Take Your Taste Buds on a Tour of Tokyo in the East Bay

Newcomers are serving up everything from fresh soba to authentic ramen and locally crafted sake, and the lines are long.


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Soba Ichi’s handmade noodles earn high praise.

Photo by Lance Yamamoto

The East Bay’s long-held penchant for Japanese food has recently reached new heights, with a wave of specialty culinary treasures from the country sprouting up in Oakland over the past year. Newcomers are serving up everything from fresh soba to authentic ramen and locally crafted sake.

One of the most highly praised restaurants is Soba Ichi in West Oakland, the first restaurant to serve handmade soba noodles in the area and one of the few in the entire country to do so. It opened in mid-2018 by the people behind Ippuku in Berkeley.

Soba noodles — a beloved dish considered comfort food in Japan — are made from buckwheat and water and can be served either hot in a dashi broth or cold over a strainer with a dipping sauce. Despite the popularity of soba noodles in its home country, Americans haven’t caught onto it like they have with ramen. That’s because the process of making soba is time-consuming and a demands a certain level of skill that takes years to master.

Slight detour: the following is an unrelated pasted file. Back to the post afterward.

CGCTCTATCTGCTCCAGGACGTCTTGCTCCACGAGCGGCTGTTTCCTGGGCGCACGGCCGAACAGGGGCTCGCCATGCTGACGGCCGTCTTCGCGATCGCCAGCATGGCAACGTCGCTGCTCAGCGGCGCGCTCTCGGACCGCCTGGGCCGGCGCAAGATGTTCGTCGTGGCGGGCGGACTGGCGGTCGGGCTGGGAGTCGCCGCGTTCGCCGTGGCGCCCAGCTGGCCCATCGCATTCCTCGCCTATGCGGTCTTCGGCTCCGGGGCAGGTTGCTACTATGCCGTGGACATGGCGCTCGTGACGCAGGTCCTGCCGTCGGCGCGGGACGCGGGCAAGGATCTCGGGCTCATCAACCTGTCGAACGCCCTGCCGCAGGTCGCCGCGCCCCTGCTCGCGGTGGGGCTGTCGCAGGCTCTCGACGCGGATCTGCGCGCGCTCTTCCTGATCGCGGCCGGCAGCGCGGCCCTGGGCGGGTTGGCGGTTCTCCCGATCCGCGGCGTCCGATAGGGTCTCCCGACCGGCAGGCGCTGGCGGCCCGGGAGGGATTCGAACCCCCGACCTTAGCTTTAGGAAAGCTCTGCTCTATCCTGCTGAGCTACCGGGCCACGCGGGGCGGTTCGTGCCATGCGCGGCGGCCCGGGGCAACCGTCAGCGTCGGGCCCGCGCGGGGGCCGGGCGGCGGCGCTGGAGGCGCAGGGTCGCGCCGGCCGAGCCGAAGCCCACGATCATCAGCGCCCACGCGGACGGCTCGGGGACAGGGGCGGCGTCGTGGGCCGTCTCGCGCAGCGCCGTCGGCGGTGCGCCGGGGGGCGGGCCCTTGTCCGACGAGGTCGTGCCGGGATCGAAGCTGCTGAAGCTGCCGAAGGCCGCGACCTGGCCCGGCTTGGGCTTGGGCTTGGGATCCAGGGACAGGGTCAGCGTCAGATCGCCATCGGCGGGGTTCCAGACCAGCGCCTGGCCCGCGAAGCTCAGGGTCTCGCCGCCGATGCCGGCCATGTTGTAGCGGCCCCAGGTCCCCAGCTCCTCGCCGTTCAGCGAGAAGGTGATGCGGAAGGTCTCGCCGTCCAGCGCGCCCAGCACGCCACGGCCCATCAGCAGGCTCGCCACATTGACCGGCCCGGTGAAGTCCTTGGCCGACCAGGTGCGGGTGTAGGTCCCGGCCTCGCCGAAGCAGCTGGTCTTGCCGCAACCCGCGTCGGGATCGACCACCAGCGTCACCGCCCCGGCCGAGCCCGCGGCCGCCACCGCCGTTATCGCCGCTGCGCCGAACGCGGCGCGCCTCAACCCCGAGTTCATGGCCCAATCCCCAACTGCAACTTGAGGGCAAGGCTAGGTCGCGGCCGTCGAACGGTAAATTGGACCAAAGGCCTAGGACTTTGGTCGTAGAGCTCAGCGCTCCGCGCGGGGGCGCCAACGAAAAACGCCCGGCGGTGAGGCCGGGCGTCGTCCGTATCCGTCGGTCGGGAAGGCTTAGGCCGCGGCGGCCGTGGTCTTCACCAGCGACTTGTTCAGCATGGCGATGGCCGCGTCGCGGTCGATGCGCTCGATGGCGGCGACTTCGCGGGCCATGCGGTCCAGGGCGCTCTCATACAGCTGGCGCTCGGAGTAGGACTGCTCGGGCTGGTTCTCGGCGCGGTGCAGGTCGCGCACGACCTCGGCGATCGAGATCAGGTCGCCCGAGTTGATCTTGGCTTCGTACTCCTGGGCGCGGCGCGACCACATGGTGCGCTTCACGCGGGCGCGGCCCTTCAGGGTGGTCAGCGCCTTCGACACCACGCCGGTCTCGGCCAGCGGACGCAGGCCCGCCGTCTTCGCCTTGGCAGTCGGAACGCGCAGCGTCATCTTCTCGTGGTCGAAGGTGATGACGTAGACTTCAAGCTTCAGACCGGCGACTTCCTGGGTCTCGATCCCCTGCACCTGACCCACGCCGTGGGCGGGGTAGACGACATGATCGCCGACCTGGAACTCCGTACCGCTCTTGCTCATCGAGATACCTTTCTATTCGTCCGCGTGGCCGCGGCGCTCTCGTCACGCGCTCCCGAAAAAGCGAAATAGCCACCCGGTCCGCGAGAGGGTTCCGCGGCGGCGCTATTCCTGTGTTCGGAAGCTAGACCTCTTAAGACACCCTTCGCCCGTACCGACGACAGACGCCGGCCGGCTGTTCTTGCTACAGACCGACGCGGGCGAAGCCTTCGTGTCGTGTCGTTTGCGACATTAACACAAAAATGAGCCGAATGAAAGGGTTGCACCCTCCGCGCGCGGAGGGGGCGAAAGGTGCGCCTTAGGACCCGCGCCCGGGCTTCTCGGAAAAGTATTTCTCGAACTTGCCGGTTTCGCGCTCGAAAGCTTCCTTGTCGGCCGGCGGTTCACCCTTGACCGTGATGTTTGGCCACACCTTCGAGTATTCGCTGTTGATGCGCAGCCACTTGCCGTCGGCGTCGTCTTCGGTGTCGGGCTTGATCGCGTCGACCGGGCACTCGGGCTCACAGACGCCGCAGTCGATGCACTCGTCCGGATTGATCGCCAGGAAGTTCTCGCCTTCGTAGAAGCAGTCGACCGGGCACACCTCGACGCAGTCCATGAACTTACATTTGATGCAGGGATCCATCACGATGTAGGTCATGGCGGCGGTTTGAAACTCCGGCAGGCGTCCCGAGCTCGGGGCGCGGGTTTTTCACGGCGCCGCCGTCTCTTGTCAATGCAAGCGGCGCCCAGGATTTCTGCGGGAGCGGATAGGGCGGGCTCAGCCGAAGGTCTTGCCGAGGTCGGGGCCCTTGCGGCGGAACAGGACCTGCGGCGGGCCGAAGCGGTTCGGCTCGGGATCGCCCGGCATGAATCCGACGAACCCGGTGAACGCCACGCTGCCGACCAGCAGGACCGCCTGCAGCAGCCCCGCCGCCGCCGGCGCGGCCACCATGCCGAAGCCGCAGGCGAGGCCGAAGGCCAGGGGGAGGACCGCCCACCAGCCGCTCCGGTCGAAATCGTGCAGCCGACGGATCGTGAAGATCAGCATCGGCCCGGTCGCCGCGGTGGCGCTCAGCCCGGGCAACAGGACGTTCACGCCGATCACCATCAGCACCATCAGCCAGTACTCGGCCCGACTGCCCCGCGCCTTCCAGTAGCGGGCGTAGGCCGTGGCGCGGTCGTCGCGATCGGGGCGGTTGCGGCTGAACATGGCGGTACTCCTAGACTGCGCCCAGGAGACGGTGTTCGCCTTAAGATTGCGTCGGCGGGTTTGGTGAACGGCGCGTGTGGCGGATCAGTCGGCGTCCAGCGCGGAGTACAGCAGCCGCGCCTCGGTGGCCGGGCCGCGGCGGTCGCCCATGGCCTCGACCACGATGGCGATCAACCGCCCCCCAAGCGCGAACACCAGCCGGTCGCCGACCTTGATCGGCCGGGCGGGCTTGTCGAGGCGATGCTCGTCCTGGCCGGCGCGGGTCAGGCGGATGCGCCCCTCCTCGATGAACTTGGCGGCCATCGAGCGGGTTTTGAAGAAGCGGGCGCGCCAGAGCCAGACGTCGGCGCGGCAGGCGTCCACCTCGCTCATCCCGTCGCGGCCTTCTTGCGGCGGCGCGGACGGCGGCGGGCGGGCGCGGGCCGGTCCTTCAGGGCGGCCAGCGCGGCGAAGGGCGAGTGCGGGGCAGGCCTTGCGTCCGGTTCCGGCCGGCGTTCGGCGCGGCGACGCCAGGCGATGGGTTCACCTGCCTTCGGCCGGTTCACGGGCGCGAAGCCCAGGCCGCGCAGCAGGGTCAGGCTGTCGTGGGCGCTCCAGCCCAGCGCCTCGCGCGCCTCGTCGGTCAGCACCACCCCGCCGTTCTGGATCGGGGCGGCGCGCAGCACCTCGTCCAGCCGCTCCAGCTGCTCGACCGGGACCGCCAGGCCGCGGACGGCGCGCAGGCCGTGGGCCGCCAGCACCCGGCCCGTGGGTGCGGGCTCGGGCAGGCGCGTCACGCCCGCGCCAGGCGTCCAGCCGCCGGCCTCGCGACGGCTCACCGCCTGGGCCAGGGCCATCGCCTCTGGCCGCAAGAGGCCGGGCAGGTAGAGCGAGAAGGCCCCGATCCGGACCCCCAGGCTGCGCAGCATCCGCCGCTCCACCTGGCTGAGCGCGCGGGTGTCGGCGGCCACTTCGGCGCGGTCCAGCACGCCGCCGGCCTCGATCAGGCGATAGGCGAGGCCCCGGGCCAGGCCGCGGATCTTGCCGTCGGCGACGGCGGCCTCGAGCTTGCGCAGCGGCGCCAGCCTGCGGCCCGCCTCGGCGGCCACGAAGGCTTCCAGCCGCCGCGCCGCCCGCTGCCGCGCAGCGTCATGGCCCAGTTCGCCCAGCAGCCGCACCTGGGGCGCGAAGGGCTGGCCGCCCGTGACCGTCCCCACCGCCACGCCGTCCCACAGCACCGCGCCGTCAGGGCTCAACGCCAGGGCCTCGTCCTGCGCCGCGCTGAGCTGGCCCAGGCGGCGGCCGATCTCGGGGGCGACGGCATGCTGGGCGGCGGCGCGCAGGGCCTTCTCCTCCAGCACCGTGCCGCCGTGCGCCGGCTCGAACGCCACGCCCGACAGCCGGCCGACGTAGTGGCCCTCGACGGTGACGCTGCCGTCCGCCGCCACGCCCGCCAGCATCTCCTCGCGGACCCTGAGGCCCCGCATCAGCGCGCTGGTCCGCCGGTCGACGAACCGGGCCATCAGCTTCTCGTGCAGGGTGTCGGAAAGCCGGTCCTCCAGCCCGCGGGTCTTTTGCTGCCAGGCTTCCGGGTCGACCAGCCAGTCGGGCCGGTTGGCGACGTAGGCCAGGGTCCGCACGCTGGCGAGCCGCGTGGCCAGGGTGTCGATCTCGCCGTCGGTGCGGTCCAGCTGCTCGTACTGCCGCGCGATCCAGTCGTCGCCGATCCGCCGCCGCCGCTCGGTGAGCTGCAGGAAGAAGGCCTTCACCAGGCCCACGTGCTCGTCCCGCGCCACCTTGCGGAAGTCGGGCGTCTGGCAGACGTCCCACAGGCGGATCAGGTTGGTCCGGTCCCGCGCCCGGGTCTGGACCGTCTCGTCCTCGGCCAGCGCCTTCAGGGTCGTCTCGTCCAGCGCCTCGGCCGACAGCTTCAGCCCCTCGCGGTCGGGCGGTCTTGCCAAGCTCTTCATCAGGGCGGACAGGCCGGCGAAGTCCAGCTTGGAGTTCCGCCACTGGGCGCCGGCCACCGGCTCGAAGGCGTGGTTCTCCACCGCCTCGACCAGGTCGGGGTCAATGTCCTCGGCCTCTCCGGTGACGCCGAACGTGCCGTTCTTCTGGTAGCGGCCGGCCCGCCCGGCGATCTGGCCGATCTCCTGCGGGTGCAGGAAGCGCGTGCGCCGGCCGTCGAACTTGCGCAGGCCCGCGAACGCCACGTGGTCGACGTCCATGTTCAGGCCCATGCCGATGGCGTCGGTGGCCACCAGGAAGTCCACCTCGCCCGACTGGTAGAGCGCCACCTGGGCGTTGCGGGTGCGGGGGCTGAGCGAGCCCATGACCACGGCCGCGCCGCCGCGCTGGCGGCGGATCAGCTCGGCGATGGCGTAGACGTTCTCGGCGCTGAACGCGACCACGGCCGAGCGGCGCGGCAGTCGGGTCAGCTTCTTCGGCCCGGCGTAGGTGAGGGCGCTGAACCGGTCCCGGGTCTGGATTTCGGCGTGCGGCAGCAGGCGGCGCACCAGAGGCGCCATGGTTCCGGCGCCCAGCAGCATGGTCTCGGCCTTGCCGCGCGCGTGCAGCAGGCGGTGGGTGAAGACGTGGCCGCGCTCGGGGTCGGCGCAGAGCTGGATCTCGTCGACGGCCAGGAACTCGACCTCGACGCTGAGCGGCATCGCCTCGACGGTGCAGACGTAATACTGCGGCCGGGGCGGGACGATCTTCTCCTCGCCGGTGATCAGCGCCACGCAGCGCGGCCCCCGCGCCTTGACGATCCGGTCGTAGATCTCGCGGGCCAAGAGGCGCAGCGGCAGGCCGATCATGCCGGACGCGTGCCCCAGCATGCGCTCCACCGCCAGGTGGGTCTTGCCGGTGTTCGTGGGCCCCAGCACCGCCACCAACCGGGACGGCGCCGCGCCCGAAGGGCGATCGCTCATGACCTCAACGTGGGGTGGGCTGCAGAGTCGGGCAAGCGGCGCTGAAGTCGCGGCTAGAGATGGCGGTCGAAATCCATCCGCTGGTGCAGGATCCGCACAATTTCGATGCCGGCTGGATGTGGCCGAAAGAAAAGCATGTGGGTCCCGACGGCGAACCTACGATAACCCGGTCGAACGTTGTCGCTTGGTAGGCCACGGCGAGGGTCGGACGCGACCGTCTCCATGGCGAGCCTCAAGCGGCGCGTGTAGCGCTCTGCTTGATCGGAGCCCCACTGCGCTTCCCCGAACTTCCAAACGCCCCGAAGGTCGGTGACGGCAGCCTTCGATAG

Chef Koichi Ishi, who trained in Japan, makes four batches of fresh noodles every morning (and is known to sell out at peak times) using equipment imported from Japan and buckwheat from a farm in Washington.

“It’s very rare to find real authentic soba in the states,” said Shinichi Washino, one of the restaurant’s owners. “People are coming in here to learn about and experience soba often for the first time.”

The restaurant space was designed by one of the owners, Paul Discoe, who is a Zen Buddhist priest and wood craftsman. Despite being in the middle of an industrial park, the craft wood tables and beams create a tranquil atmosphere that makes you feel like you could be in a small town in Japan.

Photo by lance yamamoto

Soba Ichi's West Oakland space is a zen-like spot.

Right next door, in the same working community known as O2 Artisans Aggregate, sits another standout: Den Sake Brewery, the first local craft sake brewery in the East Bay. Yoshihiro Sako and fiancée Lani Pederson opened the brewery in 2017 and started selling their product in August 2018.

Sako, the mastermind behind the sake, is a native of Japan who has been in the Bay Area since 2000. After working for years as sake director at Yuzuki in San Francisco, he decided to return to Japan to study brewing techniques to start his own business. Today, he makes one type of sake in a small batch production — one that’s bright and acidic, meant to pair well with California cuisine.

“Our goal is to get local wine drinkers to think about ordering sake with all types of meals, not just Japanese food,” Pederson said. “People are lining up for ramen and even soba now — and I’d say sake is just starting on its own boom, too,” she said.